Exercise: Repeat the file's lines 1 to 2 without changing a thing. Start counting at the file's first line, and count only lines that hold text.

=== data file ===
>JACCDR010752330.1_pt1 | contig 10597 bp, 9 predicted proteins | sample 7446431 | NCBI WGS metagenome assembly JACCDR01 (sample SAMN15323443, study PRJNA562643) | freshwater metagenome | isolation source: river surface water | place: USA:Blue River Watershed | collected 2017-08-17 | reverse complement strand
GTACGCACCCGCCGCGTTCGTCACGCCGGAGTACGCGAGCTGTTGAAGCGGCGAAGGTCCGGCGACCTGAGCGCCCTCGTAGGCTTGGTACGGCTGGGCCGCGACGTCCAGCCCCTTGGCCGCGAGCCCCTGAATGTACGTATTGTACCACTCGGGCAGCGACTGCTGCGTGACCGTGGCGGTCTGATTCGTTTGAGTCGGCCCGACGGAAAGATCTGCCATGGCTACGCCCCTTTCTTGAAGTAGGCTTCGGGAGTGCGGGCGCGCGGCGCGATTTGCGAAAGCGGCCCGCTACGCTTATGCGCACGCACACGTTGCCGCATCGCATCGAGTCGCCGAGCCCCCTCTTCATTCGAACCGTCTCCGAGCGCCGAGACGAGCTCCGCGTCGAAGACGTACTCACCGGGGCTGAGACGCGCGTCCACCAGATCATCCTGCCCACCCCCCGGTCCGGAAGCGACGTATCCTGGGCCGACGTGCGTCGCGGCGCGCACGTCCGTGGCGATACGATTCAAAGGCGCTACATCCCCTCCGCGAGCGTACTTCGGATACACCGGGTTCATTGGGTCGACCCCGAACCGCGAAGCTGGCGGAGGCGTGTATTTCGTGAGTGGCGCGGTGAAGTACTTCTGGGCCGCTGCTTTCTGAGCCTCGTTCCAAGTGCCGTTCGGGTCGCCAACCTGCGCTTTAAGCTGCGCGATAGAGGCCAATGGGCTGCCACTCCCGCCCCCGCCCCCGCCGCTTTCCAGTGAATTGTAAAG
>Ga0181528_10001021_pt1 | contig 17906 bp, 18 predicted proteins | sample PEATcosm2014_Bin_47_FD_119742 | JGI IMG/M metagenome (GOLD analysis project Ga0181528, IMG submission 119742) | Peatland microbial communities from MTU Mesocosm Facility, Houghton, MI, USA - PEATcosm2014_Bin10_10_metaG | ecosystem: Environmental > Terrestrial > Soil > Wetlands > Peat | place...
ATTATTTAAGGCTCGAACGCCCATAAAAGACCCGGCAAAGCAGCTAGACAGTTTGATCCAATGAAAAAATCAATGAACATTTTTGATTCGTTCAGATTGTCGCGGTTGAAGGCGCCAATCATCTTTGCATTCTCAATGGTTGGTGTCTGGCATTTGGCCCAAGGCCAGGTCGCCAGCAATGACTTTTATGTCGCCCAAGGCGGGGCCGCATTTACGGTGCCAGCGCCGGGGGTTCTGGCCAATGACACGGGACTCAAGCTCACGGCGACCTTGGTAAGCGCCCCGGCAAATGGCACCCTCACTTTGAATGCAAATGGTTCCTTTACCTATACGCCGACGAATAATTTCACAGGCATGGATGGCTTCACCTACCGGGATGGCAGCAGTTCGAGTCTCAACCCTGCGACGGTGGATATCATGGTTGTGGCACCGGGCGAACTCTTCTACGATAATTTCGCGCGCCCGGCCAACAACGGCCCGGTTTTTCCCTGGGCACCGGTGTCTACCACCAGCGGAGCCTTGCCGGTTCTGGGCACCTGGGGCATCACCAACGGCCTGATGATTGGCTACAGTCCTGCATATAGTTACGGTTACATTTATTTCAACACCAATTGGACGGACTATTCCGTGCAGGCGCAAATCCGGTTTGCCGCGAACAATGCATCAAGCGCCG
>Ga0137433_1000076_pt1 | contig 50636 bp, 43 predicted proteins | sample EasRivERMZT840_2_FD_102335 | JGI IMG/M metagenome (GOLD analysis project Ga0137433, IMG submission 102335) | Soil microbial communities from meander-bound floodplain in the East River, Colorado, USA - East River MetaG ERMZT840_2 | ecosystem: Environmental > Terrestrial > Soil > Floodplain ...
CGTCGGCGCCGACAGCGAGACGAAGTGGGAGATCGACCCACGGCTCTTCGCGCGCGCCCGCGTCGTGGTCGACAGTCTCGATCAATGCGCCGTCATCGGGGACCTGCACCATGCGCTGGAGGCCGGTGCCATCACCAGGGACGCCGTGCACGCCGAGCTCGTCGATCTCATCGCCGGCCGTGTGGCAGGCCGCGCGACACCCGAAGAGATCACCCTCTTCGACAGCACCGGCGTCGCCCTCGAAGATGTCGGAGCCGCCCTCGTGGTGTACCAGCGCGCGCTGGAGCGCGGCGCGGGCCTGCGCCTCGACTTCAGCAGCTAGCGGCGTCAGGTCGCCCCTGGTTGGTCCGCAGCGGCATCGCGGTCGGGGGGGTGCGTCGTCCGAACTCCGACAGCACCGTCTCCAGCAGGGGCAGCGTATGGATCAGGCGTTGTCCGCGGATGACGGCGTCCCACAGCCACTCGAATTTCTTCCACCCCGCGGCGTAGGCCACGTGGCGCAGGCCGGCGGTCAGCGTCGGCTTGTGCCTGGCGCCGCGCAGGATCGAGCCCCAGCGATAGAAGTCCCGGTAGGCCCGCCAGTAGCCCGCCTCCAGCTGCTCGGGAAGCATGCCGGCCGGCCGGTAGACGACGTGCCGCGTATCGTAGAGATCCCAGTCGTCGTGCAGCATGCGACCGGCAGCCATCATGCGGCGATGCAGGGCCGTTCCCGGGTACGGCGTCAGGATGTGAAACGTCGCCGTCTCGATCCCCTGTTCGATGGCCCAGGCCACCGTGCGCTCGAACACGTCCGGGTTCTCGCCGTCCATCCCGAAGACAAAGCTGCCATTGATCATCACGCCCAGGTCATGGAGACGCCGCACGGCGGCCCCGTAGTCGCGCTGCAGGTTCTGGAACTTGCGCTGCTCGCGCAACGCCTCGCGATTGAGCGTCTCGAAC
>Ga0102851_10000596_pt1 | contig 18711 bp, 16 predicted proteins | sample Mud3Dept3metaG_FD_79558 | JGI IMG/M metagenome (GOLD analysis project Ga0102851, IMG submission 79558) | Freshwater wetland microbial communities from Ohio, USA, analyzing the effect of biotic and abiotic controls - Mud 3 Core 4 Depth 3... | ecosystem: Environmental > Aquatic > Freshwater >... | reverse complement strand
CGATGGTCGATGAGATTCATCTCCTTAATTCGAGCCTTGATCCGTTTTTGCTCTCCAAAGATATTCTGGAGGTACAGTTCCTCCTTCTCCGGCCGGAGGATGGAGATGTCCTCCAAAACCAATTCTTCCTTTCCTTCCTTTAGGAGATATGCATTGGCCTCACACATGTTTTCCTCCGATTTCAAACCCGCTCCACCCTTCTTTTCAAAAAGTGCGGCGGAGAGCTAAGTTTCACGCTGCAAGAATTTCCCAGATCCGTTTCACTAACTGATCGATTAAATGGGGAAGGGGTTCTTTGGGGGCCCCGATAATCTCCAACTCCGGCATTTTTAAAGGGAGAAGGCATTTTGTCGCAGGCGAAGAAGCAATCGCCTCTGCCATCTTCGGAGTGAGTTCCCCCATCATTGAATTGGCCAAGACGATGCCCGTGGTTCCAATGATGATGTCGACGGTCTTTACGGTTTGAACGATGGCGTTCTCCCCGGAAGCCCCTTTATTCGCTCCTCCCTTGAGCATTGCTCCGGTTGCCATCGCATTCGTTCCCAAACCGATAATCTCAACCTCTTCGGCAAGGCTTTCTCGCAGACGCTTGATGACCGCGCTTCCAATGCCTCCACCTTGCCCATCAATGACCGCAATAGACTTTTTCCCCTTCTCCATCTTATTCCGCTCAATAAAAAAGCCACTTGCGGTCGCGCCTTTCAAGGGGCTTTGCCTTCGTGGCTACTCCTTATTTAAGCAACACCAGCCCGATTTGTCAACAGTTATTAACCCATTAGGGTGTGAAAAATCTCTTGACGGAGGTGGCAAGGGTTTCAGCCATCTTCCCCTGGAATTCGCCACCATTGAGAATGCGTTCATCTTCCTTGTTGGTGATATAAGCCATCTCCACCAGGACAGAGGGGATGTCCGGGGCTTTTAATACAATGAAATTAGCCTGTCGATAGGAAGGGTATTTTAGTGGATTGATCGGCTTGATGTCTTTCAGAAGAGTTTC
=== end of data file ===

>JACCDR010752330.1_pt1 | contig 10597 bp, 9 predicted proteins | sample 7446431 | NCBI WGS metagenome assembly JACCDR01 (sample SAMN15323443, study PRJNA562643) | freshwater metagenome | isolation source: river surface water | place: USA:Blue River Watershed | collected 2017-08-17 | reverse complement strand
GTACGCACCCGCCGCGTTCGTCACGCCGGAGTACGCGAGCTGTTGAAGCGGCGAAGGTCCGGCGACCTGAGCGCCCTCGTAGGCTTGGTACGGCTGGGCCGCGACGTCCAGCCCCTTGGCCGCGAGCCCCTGAATGTACGTATTGTACCACTCGGGCAGCGACTGCTGCGTGACCGTGGCGGTCTGATTCGTTTGAGTCGGCCCGACGGAAAGATCTGCCATGGCTACGCCCCTTTCTTGAAGTAGGCTTCGGGAGTGCGGGCGCGCGGCGCGATTTGCGAAAGCGGCCCGCTACGCTTATGCGCACGCACACGTTGCCGCATCGCATCGAGTCGCCGAGCCCCCTCTTCATTCGAACCGTCTCCGAGCGCCGAGACGAGCTCCGCGTCGAAGACGTACTCACCGGGGCTGAGACGCGCGTCCACCAGATCATCCTGCCCACCCCCCGGTCCGGAAGCGACGTATCCTGGGCCGACGTGCGTCGCGGCGCGCACGTCCGTGGCGATACGATTCAAAGGCGCTACATCCCCTCCGCGAGCGTACTTCGGATACACCGGGTTCATTGGGTCGACCCCGAACCGCGAAGCTGGCGGAGGCGTGTATTTCGTGAGTGGCGCGGTGAAGTACTTCTGGGCCGCTGCTTTCTGAGCCTCGTTCCAAGTGCCGTTCGGGTCGCCAACCTGCGCTTTAAGCTGCGCGATAGAGGCCAATGGGCTGCCACTCCCGCCCCCGCCCCCGCCGCTTTCCAGTGAATTGTAAAG